MONTREAL — Jewish groups in Quebec say they are deeply disturbed and horrified after a driver was video-recorded hitting a baby in a stroller that was being pushed along a Montreal intersection by an Orthodox Jewish woman.
The video, circulated widely on social media and taken from a surveillance camera installed on a nearby apartment building, shows the vehicle driving off after hitting the baby and not stopping. The one-year-old baby was taken to hospital for observation and was uninjured.
Montreal police Const. Jean-Pierre Brabant said the video shows a hit and run.
"The driver slows down but doesn't make its stop before continuing on. At the same time, there was a woman pushing a stroller," Brabant said in an interview Wednesday.
"The vehicle hit the stroller before driving off, making it a hit and run."
The collision occurred on Nov. 16 at around 2:40 p.m. near the intersection of Bloomfield and Lajoie avenues in the city's Outremont borough, which includes a large Hasidic Jewish population whose members are easily identifiable due to their traditional clothing.
B’nai Brith Canada said in a statement on Wednesday it was deeply disturbed by the video footage that seemed to depict the vehicle ramming into a Jewish Orthodox woman and the baby. The organization said it is keeping tabs on the police investigation.
The Council of Hasidic Jews of Quebec said in a news release they were horrified by the images captured by the surveillance camera. The council recommended that its members "take the greatest caution" before drawing any conclusions about "this unfortunate event."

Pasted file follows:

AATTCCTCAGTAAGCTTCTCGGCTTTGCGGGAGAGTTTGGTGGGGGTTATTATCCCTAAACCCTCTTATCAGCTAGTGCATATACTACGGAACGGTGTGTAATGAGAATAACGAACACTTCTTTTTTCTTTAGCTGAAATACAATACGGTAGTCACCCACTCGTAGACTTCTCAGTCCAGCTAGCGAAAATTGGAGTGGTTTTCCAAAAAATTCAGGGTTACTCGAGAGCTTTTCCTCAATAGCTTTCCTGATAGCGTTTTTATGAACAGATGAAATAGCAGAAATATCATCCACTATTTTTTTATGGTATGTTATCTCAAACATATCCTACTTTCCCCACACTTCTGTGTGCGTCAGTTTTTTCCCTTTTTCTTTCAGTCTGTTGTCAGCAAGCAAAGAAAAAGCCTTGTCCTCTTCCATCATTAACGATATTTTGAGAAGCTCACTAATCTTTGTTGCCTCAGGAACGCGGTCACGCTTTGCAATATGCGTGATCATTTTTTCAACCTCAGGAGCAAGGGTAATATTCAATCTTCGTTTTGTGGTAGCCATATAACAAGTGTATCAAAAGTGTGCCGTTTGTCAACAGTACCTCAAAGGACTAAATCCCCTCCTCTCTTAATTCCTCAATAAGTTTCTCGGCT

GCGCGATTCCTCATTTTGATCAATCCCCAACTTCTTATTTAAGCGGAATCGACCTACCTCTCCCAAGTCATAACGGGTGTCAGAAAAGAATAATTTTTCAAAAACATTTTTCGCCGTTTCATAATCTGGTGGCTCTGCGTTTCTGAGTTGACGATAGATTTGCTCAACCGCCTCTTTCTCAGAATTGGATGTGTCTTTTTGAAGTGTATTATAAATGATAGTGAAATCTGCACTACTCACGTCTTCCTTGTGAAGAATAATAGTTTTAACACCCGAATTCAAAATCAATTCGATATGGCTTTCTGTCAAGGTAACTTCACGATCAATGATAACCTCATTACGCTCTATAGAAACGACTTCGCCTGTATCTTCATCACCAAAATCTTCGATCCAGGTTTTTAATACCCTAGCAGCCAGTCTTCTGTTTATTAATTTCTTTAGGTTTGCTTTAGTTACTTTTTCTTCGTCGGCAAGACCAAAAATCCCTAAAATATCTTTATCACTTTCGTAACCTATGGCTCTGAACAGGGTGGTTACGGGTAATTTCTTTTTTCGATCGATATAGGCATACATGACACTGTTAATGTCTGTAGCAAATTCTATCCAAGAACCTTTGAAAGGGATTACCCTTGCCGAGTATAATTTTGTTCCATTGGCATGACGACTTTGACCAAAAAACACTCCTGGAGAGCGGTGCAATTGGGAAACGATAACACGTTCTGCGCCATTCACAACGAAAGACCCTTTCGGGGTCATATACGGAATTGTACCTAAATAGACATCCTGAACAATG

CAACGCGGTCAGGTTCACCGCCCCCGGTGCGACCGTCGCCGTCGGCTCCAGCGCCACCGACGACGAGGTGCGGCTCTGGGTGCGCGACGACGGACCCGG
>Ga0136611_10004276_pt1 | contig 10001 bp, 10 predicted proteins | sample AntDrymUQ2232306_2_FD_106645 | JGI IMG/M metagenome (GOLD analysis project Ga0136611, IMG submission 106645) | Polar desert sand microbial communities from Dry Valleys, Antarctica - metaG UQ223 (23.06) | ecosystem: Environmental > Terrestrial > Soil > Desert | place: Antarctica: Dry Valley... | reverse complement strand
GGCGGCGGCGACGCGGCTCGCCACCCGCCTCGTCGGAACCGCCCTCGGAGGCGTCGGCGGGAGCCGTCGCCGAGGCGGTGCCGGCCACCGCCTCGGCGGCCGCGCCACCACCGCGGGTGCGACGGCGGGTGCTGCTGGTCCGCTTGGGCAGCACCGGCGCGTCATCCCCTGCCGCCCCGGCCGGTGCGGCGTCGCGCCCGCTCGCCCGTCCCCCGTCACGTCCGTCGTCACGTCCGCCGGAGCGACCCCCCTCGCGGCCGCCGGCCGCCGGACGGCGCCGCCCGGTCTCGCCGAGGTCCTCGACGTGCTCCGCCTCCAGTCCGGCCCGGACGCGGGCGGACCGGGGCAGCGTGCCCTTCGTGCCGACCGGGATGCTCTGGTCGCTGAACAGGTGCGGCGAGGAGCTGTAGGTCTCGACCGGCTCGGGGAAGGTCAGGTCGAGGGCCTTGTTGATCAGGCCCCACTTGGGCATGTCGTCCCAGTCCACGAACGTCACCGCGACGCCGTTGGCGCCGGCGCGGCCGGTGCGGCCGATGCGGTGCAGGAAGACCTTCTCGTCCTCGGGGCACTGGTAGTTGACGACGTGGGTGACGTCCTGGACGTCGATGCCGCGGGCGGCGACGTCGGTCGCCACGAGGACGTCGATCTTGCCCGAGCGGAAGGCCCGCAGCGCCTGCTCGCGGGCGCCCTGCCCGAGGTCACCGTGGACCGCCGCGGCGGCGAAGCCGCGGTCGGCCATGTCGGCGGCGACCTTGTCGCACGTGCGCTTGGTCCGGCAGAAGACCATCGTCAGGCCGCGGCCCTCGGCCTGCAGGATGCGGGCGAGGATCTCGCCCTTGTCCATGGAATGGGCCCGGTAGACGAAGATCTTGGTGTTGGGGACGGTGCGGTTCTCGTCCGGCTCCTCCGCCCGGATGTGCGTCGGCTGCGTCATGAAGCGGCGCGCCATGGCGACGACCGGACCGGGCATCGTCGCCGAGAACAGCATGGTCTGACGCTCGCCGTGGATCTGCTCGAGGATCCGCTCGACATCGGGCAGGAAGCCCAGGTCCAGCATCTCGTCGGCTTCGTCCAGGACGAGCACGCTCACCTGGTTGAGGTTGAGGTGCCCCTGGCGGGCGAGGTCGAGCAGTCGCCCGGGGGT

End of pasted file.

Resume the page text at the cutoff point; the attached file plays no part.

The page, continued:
Outremont borough Mayor Laurent Desbois said in a tweet he's shocked by the video and is hopeful police will quickly identify the driver.
Montreal Mayor Valérie Plante also commented on Twitter, calling the video "incredibly violent."
"Fortunately, they are safe and sound," she wrote, adding that Montreal police were conducting an investigation into the "unacceptable incident."
Brabant said police are looking for information about the driver and are asking that person to present themselves at a police station. The public is also urged to call authorities with any information about the collision.
This report by The Canadian Press was first published Nov. 23, 2022.
Sidhartha Banerjee, The Canadian Press